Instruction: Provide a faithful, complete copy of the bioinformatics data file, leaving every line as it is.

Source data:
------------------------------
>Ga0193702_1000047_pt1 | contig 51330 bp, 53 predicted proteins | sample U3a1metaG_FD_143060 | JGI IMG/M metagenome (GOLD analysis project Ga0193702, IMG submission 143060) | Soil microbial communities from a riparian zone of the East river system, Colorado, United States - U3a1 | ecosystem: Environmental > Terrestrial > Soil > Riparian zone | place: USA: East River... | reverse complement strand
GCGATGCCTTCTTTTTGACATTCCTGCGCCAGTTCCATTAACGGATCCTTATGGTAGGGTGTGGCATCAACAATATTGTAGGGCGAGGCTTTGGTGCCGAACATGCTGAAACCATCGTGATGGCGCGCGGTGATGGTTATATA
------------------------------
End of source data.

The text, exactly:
>Ga0193702_1000047_pt1 | contig 51330 bp, 53 predicted proteins | sample U3a1metaG_FD_143060 | JGI IMG/M metagenome (GOLD analysis project Ga0193702, IMG submission 143060) | Soil microbial communities from a riparian zone of the East river system, Colorado, United States - U3a1 | ecosystem: Environmental > Terrestrial > Soil > Riparian zone | place: USA: East River... | reverse complement strand
GCGATGCCTTCTTTTTGACATTCCTGCGCCAGTTCCATTAACGGATCCTTATGGTAGGGTGTGGCATCAACAATATTGTAGGGCGAGGCTTTGGTGCCGAACATGCTGAAACCATCGTGATGGCGCGCGGTGATGGTTATATA